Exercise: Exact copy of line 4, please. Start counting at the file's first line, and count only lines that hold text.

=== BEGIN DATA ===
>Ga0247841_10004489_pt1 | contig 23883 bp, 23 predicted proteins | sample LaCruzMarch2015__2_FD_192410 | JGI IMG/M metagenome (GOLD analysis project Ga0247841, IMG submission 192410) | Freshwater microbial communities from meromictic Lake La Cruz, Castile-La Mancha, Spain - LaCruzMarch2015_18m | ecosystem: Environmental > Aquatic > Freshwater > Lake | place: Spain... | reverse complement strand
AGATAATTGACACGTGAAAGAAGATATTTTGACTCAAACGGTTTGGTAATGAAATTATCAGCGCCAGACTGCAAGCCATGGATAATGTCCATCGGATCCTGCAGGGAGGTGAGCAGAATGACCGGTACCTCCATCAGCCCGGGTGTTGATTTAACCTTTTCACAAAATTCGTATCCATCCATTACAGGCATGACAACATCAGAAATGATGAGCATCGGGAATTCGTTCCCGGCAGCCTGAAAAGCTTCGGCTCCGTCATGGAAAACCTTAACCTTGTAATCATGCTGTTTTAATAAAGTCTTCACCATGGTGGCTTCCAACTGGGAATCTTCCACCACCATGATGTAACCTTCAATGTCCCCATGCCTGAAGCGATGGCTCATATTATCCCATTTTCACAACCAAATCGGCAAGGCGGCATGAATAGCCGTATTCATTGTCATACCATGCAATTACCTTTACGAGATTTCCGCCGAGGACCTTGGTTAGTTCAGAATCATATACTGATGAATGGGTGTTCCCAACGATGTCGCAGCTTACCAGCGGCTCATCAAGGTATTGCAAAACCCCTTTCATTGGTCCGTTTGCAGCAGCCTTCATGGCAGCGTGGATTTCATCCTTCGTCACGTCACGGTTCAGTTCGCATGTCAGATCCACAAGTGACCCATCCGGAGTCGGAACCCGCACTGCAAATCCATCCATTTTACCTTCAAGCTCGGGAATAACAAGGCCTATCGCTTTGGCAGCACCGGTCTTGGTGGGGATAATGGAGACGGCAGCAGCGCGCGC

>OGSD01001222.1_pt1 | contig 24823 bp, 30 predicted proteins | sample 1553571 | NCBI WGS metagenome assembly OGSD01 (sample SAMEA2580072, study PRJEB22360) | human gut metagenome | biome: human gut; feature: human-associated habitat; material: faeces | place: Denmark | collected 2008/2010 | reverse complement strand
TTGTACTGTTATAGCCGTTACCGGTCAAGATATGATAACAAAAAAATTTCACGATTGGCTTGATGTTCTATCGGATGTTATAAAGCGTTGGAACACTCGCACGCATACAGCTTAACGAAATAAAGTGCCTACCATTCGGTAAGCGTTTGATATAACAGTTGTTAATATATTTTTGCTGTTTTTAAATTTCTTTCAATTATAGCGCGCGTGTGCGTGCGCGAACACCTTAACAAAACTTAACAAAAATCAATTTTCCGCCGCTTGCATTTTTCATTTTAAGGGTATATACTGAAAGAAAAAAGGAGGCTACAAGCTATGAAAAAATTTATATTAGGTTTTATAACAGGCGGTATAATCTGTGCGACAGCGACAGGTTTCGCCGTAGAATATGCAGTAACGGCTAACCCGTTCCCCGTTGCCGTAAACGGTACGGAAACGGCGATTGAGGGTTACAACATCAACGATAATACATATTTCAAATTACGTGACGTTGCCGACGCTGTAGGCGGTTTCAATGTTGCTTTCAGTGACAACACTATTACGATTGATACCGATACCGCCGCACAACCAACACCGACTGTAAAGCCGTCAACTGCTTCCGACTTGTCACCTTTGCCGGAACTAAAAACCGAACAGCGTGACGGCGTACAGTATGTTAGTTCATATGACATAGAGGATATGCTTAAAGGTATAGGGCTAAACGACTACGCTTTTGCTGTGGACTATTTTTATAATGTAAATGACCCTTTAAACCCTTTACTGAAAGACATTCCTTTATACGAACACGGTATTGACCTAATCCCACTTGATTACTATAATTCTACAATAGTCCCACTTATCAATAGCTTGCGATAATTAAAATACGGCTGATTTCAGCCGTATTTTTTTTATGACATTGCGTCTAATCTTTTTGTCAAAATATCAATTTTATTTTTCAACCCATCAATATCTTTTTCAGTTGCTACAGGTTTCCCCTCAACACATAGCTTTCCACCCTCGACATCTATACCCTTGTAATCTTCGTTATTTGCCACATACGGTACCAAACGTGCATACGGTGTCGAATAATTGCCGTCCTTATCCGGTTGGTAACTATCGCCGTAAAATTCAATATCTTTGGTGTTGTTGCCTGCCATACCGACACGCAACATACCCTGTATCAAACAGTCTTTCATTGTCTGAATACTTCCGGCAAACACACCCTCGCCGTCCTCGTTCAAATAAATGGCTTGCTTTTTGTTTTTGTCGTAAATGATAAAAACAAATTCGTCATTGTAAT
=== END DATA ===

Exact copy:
TTGTACTGTTATAGCCGTTACCGGTCAAGATATGATAACAAAAAAATTTCACGATTGGCTTGATGTTCTATCGGATGTTATAAAGCGTTGGAACACTCGCACGCATACAGCTTAACGAAATAAAGTGCCTACCATTCGGTAAGCGTTTGATATAACAGTTGTTAATATATTTTTGCTGTTTTTAAATTTCTTTCAATTATAGCGCGCGTGTGCGTGCGCGAACACCTTAACAAAACTTAACAAAAATCAATTTTCCGCCGCTTGCATTTTTCATTTTAAGGGTATATACTGAAAGAAAAAAGGAGGCTACAAGCTATGAAAAAATTTATATTAGGTTTTATAACAGGCGGTATAATCTGTGCGACAGCGACAGGTTTCGCCGTAGAATATGCAGTAACGGCTAACCCGTTCCCCGTTGCCGTAAACGGTACGGAAACGGCGATTGAGGGTTACAACATCAACGATAATACATATTTCAAATTACGTGACGTTGCCGACGCTGTAGGCGGTTTCAATGTTGCTTTCAGTGACAACACTATTACGATTGATACCGATACCGCCGCACAACCAACACCGACTGTAAAGCCGTCAACTGCTTCCGACTTGTCACCTTTGCCGGAACTAAAAACCGAACAGCGTGACGGCGTACAGTATGTTAGTTCATATGACATAGAGGATATGCTTAAAGGTATAGGGCTAAACGACTACGCTTTTGCTGTGGACTATTTTTATAATGTAAATGACCCTTTAAACCCTTTACTGAAAGACATTCCTTTATACGAACACGGTATTGACCTAATCCCACTTGATTACTATAATTCTACAATAGTCCCACTTATCAATAGCTTGCGATAATTAAAATACGGCTGATTTCAGCCGTATTTTTTTTATGACATTGCGTCTAATCTTTTTGTCAAAATATCAATTTTATTTTTCAACCCATCAATATCTTTTTCAGTTGCTACAGGTTTCCCCTCAACACATAGCTTTCCACCCTCGACATCTATACCCTTGTAATCTTCGTTATTTGCCACATACGGTACCAAACGTGCATACGGTGTCGAATAATTGCCGTCCTTATCCGGTTGGTAACTATCGCCGTAAAATTCAATATCTTTGGTGTTGTTGCCTGCCATACCGACACGCAACATACCCTGTATCAAACAGTCTTTCATTGTCTGAATACTTCCGGCAAACACACCCTCGCCGTCCTCGTTCAAATAAATGGCTTGCTTTTTGTTTTTGTCGTAAATGATAAAAACAAATTCGTCATTGTAAT